Creative Experiencing

A Philosophy of Freedom

By Charles Hartshorne
Edited by Donald W. Viney & Jincheol O

Subjects: Process Philosophy, Metaphysics, Philosophy
Series: SUNY series in Philosophy
Paperback : 9781438436661, 176 pages, July 2012
Hardcover : 9781438436654, 176 pages, September 2011

Table of contents

Editors’ Preface
Hartshorne’s Preface
1. Some Formal Criteria of Good Metaphysics
2. My Eclectic Approach to Phenomenology
3. Negative Facts and the Analogical Inference to ‘Other’ Mind
4. Perception and the Concrete Abstractness of Science
5. Metaphysical Truth by Systematic Elimination of Absurdities
6. The Case for Metaphysical Idealism
7. Creativity and the Deductive Logic of Causality
8. The Meaning of ‘Is Going to Be’
9. Theism and Dual Transcendence
10. The Ontological Argument and the Meaning of Modal Terms
11. Categories, Transcendentals, and Creative Experiencing
12. The Higher Levels of Creativity: Wieman’s Theory
13. Politics and the Metaphysics of Freedom

A vigorous and wide-ranging defense of Hartshorne’s “neoclassical metaphysics” of creative freedom.


Charles Hartshorne, one of the premier metaphysicians of the twentieth century, surmised that Creative Experiencing: A Philosophy of Freedom made his contribution to technical philosophy essentially complete. Found among his papers, this book combines five chapters published here for the first time with revisions and expansions of previously published material. Hartshorne articulates and defends his "neoclassical metaphysics" as an enterprise related to but independent of empirical science, addressing a variety of topics, including the problem of other minds (including nonhuman ones), the competencies of science, the nature of God, the meaning of modal terms, the ontological status of universals, and the metaphysical grounding of political freedom. While Hartshorne is widely known as a process philosopher, Creative Experiencing also shows him in dialogue with the wider currents of both analytic philosophy and phenomenology. The book includes his clearest account of his appropriation of phenomenology, the most succinct presentation of his analysis of time's asymmetry and its relation to causality, and his fullest statement concerning the meaning of future tense statements.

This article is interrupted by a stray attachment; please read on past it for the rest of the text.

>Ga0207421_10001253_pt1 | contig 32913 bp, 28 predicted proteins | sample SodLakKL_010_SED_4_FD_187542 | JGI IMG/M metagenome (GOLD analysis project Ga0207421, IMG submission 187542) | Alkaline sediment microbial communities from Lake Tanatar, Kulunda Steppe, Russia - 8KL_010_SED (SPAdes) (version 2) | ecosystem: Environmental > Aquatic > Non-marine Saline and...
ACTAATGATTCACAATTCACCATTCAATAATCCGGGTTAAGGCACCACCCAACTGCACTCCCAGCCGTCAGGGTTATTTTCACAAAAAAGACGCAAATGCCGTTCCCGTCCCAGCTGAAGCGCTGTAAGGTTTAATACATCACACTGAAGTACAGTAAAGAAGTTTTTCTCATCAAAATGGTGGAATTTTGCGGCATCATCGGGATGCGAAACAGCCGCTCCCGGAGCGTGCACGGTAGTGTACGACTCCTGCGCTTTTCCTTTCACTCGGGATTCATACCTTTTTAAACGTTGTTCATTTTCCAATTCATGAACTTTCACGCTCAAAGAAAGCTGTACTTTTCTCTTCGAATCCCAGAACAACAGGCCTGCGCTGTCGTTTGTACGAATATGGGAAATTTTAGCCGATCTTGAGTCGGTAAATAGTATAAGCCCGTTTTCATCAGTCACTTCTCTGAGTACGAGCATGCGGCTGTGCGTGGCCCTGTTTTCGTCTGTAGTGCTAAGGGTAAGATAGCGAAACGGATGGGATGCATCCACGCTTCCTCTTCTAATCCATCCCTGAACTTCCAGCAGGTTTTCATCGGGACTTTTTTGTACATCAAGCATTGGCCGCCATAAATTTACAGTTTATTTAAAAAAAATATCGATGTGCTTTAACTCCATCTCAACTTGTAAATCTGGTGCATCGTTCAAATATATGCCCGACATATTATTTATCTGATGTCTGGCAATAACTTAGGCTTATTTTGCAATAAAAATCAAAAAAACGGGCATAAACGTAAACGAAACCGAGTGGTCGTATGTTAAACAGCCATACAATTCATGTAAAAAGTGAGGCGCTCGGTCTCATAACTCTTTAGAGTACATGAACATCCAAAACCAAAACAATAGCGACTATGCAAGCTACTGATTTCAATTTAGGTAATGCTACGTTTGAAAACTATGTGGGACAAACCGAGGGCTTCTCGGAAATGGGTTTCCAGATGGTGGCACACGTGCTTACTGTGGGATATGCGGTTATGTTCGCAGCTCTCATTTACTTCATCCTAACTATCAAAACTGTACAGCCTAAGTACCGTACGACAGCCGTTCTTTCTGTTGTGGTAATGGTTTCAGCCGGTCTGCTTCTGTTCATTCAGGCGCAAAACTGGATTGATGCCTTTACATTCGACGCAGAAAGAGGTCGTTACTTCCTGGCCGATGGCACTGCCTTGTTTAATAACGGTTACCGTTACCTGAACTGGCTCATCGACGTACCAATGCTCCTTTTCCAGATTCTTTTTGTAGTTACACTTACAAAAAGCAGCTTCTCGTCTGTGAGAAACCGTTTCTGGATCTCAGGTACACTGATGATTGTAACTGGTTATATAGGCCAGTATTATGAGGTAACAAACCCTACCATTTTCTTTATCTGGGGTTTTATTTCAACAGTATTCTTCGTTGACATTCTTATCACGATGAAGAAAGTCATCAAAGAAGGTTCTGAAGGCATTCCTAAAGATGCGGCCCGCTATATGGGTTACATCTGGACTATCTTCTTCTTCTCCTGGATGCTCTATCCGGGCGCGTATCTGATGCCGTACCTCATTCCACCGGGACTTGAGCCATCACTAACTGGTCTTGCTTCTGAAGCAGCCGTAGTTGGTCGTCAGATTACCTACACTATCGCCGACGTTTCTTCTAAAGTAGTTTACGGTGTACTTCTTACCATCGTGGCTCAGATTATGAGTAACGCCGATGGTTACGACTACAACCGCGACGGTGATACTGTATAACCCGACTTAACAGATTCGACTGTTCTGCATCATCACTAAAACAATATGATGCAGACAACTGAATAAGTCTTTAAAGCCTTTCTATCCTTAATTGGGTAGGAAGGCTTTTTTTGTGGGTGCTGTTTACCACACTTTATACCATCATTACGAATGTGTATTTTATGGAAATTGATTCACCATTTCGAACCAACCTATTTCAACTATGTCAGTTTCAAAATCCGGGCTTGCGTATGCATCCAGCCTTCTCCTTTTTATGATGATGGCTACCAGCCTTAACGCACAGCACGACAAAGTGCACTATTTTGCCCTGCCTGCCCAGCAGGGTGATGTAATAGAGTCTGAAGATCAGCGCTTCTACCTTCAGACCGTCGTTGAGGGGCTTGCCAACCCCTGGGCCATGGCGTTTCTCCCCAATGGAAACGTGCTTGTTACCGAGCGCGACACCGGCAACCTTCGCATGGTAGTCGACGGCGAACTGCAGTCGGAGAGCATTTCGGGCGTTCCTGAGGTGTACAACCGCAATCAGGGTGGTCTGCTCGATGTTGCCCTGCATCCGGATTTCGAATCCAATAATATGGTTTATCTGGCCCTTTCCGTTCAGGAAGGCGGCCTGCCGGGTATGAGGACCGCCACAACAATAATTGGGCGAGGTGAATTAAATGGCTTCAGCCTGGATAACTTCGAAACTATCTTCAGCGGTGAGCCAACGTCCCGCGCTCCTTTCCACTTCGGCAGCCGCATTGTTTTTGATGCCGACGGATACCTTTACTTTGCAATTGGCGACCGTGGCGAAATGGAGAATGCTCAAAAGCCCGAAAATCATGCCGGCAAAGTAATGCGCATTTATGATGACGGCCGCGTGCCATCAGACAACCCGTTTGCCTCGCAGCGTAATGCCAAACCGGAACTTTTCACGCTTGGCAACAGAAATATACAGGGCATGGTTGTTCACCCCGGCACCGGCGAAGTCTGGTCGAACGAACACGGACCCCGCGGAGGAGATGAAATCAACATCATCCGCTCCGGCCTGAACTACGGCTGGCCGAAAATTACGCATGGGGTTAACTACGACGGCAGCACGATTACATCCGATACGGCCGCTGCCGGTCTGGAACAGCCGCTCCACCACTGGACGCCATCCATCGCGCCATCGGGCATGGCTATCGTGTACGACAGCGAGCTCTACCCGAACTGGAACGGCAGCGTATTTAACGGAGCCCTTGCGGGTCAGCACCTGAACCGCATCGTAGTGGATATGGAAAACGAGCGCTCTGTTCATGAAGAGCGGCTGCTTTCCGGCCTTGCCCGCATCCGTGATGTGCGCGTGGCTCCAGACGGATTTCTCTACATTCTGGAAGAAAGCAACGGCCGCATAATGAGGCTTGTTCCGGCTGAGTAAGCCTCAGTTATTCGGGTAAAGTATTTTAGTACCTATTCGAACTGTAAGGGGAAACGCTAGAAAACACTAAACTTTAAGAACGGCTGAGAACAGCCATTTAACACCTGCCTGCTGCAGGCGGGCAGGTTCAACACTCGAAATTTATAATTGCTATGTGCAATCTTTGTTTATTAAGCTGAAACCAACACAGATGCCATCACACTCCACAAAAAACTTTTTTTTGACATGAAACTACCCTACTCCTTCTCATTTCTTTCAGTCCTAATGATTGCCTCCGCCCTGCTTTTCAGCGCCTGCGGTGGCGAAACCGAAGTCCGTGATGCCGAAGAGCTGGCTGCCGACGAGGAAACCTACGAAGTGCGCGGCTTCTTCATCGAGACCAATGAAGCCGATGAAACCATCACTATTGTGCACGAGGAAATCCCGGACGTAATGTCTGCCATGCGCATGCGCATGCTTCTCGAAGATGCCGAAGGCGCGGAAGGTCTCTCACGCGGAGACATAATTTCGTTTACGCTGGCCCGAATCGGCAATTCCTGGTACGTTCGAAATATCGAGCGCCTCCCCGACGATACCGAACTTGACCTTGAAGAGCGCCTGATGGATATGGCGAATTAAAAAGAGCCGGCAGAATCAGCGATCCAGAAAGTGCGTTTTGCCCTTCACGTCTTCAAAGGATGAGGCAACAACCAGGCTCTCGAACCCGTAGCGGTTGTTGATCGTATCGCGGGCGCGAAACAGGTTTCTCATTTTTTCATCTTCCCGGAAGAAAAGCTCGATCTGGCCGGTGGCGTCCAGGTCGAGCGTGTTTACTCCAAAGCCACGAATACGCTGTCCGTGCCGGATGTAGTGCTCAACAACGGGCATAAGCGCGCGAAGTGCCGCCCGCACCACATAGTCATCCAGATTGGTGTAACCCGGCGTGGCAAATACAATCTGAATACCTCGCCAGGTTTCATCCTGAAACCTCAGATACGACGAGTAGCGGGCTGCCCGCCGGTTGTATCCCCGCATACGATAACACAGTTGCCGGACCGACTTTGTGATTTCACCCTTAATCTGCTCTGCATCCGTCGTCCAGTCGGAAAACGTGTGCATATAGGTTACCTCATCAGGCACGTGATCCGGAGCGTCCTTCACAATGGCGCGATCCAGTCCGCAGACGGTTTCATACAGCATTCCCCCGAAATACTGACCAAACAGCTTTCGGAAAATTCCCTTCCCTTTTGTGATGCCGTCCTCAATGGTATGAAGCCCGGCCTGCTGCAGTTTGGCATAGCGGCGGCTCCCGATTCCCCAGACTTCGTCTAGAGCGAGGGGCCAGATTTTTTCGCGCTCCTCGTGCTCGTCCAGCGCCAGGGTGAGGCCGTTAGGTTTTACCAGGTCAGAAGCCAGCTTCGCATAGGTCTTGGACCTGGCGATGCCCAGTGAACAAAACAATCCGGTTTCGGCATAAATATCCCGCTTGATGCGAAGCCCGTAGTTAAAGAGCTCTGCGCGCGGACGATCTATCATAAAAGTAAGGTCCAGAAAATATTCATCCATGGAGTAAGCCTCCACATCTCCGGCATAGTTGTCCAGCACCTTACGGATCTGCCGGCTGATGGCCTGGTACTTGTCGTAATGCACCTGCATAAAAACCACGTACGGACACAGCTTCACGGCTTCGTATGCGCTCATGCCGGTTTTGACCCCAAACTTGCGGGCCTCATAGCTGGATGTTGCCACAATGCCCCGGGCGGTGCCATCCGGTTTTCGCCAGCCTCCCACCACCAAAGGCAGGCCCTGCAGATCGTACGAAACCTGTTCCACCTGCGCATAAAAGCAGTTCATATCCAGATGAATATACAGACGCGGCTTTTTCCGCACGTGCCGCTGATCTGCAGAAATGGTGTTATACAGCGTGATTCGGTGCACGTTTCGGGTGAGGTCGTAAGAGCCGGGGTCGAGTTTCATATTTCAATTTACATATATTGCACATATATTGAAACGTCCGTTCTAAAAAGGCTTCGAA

Charles Hartshorne (1897–2000) is considered by many to be one of the greatest philosophers of religion and metaphysics of the twentieth century. He is the author of several books, including The Darkness and the Light: A Philosopher Reflects Upon His Fortunate Career and Those Who Made It Possible; Wisdom as Moderation: A Philosophy of the Middle Way; and Creativity in American Philosophy, all published by SUNY Press. Donald Wayne Viney is Professor of Philosophy at Pittsburg State University and the author of Charles Hartshorne and the Existence of God, also published by SUNY Press. Jincheol O is Minister at the Seoul Memorial Baptist Church in Seoul, South Korea. Previously, he served as the Archives Director at the Center for Process Studies in Claremont, California.


"This book truly is a testament to Hartshorne's metaphysical genius … I would recommend this book … to those looking to expand their knowledge of process philosophy vis-à-vis studies in Whitehead, or more generally to anyone simply looking to master the essentials of Hartshorne. " — Leon Niemoczynski, American Journal of Theology and Philosophy

"Although this book is addressed to other philosophers, it is written in clear and lucid prose, accessible to non-technical readers. " — Literature and Theology

"One does not have to be a follower of Hartshorne, nor even a process philosopher, to benefit from reading this last metaphysical testament by one of America's most distinguished thinkers. " — George Allan, author of Higher Education in the Making: Pragmatism, Whitehead, and the Canon